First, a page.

From Michigan, USA:
I have a neighbor that has a 8 year old diagnosed 3 years ago with Type 1 diabetes and I've noticed that she feeds her a lot of candy and sugar and uses it as substitutions for a nutritious meal. Example: popsicle for lunch or milk shake. She also tells me how her blood sugars are very labile. She only gives her insulin 2 times a day. She tells me she's not concerned with a blood sugar of 377 and I don't think she gives her coverage for high sugars. I've tried to hint to her about better food choices and she said minimizing sugar is the old school of thought and she just has to adjust the carbs. The diet this child is on I wouldn't have a healthy child on. She gives her a honey bun for snacks. She always tells me the doctor and dietitian says she's doing fine. I can't believe that a doctor would approve such a diet.
Please give me some advice. I know this is hurting the child but I don't want to offend the family I just want to be helpful. Am I off base about being concerned or what?
People tend to interpret a healthy diet by using their own experiences as a measuring stick. I would hope that her diabetes team could help her introduce a few more nutritious foods, but the fact is that the carbohydrate content of a meal plan can be achieved using sugar and sugar containing food. The Food Guide Pyramid places these foods in the top of the pyramid, meaning they should be used on an occasional basis. Interpretation of" occasional" is left up to the individual.
I understand your concern, but I believe you probably will not get too far by offering your opinion of your neighbor's food choices for her child. If the child has an opportunity to eat a snack at your house, you can lead by example. The new method of meal planning is carbohydrate counting which does allow inclusion of sugar. Again the intent is to add sugar to a well balanced meal. Blood sugars can be very labile during the years children are growing and sugar may have little to do with the blood sugar readings if the family is following the number of carbohydrates she is allowed for each meal and snack.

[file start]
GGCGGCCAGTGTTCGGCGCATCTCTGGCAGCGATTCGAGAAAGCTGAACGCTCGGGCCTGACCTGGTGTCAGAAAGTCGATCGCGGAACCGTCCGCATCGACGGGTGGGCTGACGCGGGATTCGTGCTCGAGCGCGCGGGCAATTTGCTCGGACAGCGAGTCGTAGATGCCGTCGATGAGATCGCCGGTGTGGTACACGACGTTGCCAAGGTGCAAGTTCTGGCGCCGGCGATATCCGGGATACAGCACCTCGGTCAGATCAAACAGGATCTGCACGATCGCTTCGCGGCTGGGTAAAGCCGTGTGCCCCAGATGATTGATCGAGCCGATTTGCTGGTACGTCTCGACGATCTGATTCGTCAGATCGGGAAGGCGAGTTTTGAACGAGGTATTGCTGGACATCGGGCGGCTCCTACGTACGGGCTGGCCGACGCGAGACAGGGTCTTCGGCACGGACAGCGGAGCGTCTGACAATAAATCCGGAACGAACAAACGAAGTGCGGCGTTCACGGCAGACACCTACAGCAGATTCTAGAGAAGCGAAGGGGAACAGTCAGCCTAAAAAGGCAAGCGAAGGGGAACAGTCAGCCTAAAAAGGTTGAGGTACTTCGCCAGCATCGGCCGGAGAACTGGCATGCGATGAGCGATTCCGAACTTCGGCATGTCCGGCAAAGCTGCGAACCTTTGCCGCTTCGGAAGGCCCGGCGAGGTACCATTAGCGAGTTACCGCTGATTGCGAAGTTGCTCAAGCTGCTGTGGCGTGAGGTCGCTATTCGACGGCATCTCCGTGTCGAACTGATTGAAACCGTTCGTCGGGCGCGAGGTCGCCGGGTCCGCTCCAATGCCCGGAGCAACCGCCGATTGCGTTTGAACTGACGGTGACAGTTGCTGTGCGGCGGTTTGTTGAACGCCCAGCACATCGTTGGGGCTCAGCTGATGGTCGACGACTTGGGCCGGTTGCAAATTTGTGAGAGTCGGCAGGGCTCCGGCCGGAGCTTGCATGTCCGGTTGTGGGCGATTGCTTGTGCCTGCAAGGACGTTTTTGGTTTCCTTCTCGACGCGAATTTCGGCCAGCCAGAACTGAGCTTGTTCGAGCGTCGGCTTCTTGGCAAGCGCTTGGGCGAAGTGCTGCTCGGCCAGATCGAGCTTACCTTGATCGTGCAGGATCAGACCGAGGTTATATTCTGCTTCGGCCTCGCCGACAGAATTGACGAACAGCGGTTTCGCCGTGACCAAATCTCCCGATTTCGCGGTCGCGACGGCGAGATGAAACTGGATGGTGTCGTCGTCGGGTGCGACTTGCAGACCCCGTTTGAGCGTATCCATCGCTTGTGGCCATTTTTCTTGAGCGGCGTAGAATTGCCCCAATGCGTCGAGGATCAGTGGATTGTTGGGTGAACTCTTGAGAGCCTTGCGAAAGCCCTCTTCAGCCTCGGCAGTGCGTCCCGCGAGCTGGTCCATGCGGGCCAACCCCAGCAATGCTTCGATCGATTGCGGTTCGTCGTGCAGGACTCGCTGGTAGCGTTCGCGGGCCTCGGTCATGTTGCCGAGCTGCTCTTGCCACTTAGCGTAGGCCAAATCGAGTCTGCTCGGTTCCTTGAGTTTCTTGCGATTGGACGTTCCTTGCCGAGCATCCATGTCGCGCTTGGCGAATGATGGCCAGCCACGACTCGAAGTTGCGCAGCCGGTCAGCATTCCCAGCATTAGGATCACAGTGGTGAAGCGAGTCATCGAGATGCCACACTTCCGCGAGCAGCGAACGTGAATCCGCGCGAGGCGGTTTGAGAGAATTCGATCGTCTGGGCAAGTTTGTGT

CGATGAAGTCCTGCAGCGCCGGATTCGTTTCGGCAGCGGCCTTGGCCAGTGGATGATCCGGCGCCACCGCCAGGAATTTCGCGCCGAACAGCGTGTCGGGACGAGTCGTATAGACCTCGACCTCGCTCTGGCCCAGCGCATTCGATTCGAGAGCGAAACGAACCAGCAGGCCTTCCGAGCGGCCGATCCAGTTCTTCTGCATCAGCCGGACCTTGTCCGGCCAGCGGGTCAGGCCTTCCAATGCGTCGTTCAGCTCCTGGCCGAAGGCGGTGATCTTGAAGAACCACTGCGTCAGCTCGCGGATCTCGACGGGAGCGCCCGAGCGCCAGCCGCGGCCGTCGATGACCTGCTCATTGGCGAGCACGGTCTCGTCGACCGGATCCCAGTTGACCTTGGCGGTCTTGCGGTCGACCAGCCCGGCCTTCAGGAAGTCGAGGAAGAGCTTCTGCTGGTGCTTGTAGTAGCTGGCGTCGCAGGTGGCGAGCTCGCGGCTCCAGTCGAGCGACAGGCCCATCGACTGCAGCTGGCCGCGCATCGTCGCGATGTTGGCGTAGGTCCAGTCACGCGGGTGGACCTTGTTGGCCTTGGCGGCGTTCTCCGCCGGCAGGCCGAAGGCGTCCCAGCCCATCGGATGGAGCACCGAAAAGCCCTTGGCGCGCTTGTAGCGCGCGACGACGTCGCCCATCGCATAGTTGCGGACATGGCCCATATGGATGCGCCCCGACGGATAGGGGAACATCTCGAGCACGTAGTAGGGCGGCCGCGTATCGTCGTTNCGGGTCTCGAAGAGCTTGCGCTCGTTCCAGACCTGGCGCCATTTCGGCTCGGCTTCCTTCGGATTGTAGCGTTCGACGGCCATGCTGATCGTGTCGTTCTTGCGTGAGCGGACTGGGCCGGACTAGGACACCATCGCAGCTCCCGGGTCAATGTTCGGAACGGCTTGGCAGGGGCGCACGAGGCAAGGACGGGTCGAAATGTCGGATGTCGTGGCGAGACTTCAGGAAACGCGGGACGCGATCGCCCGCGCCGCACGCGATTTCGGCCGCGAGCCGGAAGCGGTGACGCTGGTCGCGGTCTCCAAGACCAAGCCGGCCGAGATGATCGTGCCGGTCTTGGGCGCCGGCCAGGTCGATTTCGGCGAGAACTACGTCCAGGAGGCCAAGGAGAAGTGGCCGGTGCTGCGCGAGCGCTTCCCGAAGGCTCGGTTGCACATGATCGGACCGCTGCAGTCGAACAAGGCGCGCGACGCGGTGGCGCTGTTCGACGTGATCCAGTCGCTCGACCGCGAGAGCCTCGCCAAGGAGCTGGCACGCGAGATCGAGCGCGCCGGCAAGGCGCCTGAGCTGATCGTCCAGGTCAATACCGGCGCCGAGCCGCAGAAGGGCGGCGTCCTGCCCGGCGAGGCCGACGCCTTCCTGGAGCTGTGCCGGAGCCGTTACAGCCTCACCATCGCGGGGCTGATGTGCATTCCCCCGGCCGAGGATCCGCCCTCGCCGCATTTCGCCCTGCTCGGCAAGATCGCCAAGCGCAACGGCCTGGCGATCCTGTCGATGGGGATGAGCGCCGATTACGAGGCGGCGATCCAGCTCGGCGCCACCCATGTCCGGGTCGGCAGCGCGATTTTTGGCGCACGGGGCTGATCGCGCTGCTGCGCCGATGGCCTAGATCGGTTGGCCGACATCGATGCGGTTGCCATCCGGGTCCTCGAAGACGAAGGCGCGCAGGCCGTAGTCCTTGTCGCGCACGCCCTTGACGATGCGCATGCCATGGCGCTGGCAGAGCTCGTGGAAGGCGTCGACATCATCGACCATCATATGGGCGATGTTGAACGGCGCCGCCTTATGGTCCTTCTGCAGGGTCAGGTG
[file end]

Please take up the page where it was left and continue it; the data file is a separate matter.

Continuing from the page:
I would stand ready to help if asked by your neighbor. Many children have food jags where they refuse to eat nutritious foods and when insulin has been given, they must eat something. It could be that this mom is having some difficulties with behavior issues.
Original posting 16 Jan 2000
Posted to Meal Planning, Food and Diet
Last Updated: Tuesday April 06, 2010 15:09:08
This Internet site provides information of a general nature and is designed for educational purposes only. If you have any concerns about your own health or the health of your child, you should always consult with a physician or other health care professional.
This site is published by T-1 Today, Inc. (d/b/a Children with Diabetes), a 501c3 not-for-profit organization, which is responsible for its contents. Our mission is to provide education and support to families living with type 1 diabetes.
© Children with Diabetes, Inc. 1995-2017. Comments and Feedback.